“Almost, Maine” also uses surrealism ( a theatrical form of metaphors) to translate themes into reality. One example is one female character with a broken heart actually carries the pieces of her heart with her in a bag. In another scene, the love that has been given in the relationship is represented with large “bags of love” brought on stage. These physical representations become a powerful and poetic underpinning in the play, and they force us to realize the significance of the presence or disappearance of love.
Do you have any personal connection with Maine or that region of the country? How did you get a feel for the geography of this play?
My fiance in from a small town in Maine so I have been there before. I wasn’t there during the winter, so I have to substitute stories of traveling in Russia to tap into the feeling of cold weather! The cast also depended heavily on YouTube videos posted by Northern Mainers to see the small towns and get a feel for the people.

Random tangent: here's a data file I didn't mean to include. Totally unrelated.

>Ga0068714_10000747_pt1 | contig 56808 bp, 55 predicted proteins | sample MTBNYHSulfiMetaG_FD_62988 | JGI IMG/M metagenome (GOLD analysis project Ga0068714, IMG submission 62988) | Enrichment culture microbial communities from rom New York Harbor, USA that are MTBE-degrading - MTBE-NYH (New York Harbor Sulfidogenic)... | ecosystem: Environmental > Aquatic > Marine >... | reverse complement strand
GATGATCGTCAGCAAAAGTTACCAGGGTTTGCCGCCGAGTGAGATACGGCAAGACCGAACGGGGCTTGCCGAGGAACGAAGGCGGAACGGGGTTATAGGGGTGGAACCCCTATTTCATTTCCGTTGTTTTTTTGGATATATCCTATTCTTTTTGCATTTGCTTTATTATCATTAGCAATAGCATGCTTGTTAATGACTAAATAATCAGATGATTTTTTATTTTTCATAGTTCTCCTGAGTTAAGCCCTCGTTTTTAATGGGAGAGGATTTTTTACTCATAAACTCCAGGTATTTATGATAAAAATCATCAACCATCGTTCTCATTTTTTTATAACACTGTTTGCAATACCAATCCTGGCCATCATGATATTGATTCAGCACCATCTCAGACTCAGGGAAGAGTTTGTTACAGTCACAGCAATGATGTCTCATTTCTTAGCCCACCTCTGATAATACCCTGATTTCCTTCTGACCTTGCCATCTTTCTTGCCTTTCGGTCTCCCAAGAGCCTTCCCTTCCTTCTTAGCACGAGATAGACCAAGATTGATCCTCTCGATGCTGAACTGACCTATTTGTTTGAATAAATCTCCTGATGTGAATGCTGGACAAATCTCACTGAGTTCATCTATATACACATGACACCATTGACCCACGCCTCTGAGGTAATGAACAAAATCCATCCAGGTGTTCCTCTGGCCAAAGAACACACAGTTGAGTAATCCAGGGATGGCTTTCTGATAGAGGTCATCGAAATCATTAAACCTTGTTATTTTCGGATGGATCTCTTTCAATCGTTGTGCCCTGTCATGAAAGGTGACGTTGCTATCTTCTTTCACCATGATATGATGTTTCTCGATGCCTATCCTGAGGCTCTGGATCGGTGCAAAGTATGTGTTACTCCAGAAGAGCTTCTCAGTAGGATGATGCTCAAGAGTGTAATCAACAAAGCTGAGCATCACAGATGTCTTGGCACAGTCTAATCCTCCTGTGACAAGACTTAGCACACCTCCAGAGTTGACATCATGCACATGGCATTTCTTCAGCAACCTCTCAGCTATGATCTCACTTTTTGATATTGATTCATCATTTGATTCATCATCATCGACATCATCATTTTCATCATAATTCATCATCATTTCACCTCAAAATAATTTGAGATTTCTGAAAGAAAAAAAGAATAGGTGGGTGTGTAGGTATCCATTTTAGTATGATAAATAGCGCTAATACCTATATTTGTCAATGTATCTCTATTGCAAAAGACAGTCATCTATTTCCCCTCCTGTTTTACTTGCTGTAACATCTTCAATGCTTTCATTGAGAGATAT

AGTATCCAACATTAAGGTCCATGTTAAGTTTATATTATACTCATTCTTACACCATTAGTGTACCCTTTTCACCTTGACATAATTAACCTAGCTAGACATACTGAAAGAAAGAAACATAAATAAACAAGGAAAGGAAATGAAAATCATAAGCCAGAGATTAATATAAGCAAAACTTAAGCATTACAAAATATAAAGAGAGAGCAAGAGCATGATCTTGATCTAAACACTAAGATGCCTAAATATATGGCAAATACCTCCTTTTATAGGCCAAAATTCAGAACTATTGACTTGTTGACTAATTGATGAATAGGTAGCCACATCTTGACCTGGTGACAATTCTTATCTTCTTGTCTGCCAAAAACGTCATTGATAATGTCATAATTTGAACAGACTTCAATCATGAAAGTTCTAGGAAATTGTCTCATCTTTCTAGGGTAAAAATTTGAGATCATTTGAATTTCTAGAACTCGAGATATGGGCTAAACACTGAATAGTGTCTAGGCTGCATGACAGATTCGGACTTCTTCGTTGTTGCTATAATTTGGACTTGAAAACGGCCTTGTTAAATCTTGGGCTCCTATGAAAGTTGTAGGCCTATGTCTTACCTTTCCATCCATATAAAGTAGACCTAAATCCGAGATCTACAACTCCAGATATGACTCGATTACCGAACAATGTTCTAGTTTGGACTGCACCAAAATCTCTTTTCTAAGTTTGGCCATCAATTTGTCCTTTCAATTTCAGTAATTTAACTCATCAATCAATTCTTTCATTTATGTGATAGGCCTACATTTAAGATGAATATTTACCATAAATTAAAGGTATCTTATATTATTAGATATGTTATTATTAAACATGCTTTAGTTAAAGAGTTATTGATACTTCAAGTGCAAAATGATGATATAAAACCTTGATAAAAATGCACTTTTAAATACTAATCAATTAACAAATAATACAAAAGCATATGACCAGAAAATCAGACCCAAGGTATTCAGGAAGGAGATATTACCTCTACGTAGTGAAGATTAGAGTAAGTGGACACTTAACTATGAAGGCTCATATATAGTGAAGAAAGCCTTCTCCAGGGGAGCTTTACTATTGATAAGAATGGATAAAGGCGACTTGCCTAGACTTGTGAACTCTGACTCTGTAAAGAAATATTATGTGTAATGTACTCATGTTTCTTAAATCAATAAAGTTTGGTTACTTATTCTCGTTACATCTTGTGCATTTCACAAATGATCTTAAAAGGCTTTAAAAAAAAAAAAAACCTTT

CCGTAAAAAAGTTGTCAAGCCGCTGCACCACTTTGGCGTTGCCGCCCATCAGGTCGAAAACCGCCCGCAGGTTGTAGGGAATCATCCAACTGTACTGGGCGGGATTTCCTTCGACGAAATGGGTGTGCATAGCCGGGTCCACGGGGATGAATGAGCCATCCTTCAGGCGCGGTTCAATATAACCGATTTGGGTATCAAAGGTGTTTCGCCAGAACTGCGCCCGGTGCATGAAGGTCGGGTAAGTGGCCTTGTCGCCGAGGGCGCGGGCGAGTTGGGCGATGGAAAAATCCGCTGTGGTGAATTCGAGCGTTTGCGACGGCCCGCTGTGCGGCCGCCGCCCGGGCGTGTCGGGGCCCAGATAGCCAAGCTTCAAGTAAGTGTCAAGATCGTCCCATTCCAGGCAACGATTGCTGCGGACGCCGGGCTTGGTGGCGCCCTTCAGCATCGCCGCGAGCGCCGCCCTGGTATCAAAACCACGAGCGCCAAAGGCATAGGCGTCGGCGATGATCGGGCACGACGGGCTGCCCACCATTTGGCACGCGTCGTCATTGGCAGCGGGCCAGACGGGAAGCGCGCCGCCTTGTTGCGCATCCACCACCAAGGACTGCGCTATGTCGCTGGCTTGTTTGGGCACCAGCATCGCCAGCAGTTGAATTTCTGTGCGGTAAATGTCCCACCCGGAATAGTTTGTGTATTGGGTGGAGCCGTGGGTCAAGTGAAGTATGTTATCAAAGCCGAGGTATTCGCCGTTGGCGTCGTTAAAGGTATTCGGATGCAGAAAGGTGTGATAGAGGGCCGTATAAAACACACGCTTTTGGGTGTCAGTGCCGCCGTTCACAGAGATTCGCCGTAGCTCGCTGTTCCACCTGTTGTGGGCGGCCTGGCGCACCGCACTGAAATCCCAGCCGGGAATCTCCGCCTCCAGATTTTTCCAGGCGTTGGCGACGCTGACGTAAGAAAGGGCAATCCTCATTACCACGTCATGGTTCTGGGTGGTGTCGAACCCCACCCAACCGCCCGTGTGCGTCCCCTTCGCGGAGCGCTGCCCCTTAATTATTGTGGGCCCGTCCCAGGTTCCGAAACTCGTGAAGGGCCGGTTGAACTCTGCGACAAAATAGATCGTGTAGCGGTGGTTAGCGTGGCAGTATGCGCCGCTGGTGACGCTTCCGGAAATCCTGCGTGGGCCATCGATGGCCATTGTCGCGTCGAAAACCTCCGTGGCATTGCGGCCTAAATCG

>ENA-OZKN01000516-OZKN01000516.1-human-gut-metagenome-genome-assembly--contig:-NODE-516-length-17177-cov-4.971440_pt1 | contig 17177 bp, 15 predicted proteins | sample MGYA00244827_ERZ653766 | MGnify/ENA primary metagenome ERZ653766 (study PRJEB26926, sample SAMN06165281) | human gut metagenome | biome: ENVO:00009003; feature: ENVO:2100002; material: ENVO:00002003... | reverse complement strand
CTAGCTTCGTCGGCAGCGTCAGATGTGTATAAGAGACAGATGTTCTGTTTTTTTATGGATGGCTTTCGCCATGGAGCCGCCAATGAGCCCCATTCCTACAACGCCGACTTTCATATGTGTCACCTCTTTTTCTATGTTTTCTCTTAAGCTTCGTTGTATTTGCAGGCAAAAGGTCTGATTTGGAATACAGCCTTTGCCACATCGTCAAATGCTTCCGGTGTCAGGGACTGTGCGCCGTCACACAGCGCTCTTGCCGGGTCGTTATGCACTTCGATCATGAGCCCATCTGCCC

As a director, you’re known for your intensive work with voice and text. What kinds of techniques did you use with your actors to prepare for this play?
“Almost, Maine” is written in a very casual, conversational way and the playwright requests that dialect work is only heightened for the “OR” sounds. That makes “sorry” sound more like “sorrey” but doesn’t do much more. Often people associate Maine with a down eastern sound but that is not this play’s location. As far as warm ups go, I have two proactive students (Esau Mora and Kai DiMino) who have studied with me for a year and a half now and enjoy leading the cast in voice and movement preparations. During tech I left the mainstage for a moment to find Esau leading a yoga session with cast members in the studio. I love to see that!
Anything else you’d like to say?
“Almost, Maine” is a Central Valley premiere that offers something for everyone. I look forward to sharing this very popular show with the valley and hope to see big crowds in the next week! The cast and crew totals over forty students working to bring “Almost, Maine” to life, and they are all excited to share this beautiful story with our community.